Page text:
Dhruv Verma from Scotch College in Victoria was the first place winner in the engineering category of the awards for his smartphone app to help the elderly live independently in their own homes.
“I was happy and excited to win the prestigious BHP Billiton Science and Engineering Awards. It has given me the opportunity to participate in the amazing INTEL ISEF and has validated the fact that there is a need for my solution in the global community and that it is solving a real world problem,” Dhruv said.
First place getter in the science category, Jackson Huang from the Queensland Academy for Science, Maths and Technology, is also heading to the internationally-recognised event.
“I’m very excited to meet other young scientists from around the world who are also passionate about finding solutions to real-world problems.
“I am looking forward to seeing other amazing projects and also the opportunity to travel to the United States for my first time,” Jackson said.
Melissa Gerwin from Tasmania, Ben Grace from far north Queensland and Somya Mehra from Victoria are the other teen innovators lucky enough to attend along with 2015 teacher winner Philippa Miller from New South Wales.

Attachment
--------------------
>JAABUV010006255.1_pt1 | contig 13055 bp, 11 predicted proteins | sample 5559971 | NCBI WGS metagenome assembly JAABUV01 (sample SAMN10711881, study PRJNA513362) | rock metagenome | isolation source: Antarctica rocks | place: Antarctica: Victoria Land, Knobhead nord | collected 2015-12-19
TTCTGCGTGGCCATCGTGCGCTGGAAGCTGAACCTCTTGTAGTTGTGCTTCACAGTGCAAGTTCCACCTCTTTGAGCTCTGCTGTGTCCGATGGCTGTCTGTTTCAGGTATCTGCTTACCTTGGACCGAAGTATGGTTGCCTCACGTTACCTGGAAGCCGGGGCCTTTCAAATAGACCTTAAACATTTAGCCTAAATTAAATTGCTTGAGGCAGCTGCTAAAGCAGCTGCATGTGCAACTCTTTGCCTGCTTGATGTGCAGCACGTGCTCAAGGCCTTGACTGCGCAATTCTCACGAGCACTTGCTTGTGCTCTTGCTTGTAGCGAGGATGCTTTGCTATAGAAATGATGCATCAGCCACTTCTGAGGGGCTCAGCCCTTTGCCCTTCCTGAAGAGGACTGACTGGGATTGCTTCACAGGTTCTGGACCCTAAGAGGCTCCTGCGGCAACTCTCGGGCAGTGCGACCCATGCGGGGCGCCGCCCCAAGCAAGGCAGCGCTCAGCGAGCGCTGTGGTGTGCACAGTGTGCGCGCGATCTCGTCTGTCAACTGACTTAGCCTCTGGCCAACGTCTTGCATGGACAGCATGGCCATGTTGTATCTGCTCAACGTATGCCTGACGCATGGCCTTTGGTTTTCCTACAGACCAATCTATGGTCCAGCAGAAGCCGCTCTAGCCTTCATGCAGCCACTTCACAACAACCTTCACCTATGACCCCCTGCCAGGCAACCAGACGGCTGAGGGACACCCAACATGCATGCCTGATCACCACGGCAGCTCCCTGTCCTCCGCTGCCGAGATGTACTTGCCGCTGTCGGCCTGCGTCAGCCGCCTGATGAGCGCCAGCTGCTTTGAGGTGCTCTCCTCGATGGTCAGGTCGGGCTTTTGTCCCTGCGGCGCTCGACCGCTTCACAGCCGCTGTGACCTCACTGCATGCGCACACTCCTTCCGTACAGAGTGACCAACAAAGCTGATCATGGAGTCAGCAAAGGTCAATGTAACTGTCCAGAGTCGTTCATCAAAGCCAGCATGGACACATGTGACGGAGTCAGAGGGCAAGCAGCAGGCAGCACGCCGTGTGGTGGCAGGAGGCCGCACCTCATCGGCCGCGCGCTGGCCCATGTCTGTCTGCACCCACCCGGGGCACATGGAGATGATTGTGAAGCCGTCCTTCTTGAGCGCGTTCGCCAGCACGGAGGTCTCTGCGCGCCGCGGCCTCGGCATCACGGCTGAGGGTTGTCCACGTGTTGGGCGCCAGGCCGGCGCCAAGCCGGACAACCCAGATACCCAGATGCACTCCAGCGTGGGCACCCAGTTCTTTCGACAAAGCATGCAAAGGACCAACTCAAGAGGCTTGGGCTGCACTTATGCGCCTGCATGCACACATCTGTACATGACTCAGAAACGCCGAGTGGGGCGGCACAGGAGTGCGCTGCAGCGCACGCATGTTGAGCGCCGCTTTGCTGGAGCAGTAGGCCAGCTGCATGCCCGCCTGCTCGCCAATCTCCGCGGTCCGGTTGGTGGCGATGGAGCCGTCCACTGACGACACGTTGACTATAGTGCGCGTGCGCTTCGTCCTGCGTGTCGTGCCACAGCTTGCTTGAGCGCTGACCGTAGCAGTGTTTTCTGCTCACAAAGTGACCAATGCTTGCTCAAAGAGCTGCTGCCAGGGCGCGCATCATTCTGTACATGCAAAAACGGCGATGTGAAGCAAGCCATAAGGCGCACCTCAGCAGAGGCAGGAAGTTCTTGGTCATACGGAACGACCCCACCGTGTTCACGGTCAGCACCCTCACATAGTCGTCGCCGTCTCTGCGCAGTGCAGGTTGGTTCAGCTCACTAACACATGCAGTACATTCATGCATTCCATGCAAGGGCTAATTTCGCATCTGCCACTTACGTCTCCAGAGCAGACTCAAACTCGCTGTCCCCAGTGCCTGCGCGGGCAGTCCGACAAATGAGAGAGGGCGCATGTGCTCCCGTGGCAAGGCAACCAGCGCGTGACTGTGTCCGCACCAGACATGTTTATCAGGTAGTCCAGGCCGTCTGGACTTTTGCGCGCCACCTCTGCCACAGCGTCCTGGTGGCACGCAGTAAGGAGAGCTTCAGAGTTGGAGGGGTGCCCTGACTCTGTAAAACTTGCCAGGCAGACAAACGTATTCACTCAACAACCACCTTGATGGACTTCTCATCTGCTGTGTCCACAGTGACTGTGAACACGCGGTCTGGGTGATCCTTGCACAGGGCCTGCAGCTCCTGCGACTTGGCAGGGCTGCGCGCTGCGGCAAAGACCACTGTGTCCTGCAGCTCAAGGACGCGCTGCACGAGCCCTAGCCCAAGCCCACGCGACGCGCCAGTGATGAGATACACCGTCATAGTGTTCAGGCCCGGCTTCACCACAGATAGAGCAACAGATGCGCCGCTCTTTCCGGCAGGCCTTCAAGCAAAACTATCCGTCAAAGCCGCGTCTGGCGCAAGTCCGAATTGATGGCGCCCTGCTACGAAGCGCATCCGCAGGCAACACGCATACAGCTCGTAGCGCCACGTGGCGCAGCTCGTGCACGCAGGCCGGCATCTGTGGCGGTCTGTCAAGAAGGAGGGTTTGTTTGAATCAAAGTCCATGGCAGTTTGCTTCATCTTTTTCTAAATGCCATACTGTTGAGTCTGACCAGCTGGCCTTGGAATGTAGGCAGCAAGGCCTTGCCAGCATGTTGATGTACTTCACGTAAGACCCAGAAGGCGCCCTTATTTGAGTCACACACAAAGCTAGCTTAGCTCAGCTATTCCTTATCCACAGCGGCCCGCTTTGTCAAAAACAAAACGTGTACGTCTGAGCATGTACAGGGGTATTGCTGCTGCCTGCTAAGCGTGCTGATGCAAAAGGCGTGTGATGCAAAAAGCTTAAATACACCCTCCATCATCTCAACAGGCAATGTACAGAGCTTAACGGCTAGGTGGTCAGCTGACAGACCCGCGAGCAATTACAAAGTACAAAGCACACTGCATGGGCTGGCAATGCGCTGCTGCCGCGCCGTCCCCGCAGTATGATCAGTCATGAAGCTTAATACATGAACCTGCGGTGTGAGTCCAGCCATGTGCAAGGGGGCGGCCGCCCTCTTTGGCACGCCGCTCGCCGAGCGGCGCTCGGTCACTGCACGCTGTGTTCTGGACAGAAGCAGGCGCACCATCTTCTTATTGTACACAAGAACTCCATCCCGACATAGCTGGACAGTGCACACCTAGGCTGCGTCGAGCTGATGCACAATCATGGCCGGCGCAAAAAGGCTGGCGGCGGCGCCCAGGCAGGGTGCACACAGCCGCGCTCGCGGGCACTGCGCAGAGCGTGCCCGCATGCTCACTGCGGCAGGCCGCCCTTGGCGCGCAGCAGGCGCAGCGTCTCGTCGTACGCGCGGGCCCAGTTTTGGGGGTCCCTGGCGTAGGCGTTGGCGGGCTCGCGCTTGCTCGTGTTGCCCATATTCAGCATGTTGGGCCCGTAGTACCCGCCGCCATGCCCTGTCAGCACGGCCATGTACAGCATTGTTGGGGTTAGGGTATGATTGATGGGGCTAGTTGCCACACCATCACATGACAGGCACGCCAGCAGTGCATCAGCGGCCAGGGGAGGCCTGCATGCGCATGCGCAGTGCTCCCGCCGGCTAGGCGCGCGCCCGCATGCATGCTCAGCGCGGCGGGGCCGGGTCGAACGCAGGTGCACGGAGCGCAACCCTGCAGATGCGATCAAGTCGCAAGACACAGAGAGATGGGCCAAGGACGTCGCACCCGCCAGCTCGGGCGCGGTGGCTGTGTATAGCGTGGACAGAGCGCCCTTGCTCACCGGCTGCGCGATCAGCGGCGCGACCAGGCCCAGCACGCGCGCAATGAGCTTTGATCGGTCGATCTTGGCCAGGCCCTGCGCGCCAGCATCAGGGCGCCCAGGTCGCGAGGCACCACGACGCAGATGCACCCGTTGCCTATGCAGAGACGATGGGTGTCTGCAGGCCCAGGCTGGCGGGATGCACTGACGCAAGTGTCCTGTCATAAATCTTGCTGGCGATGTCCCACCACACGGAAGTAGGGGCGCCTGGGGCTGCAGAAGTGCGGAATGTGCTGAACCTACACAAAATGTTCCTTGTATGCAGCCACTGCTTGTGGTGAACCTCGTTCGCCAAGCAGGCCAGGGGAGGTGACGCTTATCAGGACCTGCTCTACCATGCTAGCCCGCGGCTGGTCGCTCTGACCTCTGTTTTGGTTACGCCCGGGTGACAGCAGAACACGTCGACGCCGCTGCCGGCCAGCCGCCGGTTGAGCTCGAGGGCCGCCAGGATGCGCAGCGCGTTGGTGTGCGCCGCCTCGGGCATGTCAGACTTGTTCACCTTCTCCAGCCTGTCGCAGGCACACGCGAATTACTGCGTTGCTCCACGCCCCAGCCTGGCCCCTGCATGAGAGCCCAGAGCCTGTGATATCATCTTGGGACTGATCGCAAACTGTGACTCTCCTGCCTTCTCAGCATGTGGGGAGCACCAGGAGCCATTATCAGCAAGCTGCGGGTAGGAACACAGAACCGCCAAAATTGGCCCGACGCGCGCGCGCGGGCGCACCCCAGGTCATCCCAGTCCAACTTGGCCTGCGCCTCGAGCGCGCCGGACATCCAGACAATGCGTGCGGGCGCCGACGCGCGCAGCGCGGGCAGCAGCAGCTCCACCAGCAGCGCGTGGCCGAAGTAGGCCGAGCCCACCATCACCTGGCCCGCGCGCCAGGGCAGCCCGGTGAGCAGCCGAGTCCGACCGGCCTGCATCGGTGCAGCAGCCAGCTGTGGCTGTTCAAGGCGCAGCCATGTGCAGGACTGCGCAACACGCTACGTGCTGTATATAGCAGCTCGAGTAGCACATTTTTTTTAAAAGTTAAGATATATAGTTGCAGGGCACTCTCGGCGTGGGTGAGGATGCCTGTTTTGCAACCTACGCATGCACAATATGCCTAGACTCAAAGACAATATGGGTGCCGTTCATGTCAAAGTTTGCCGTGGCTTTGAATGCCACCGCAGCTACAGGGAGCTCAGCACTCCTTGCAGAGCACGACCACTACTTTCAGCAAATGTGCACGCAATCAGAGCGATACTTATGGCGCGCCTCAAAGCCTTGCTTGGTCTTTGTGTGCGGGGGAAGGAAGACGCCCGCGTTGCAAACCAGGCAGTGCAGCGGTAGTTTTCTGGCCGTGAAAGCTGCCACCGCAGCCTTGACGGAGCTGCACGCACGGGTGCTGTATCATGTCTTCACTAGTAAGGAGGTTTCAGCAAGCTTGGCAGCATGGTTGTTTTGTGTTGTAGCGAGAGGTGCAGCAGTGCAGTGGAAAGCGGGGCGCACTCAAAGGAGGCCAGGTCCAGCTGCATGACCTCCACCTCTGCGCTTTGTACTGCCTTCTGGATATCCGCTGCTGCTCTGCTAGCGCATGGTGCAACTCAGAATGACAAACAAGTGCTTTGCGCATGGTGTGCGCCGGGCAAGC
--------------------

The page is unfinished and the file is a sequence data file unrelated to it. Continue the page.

The students will be joined by around 1800 other high school students from around the globe presenting their research projects at the Intel ISEF to compete for a range of awards and scholarships.
It’s not easy to get a spot at this event – around 7 million students from all over the world participate in local science competitions for a chance to attend.
The BHP Billiton Science and Engineering Awards are Australia's most prestigious school science awards and are a partnership between BHP Billiton, CSIRO and the Australian Science Teachers Association.
Intel Australia is also a supporter of the awards and assists financially for the winning Australian students to attend Intel ISEF every year.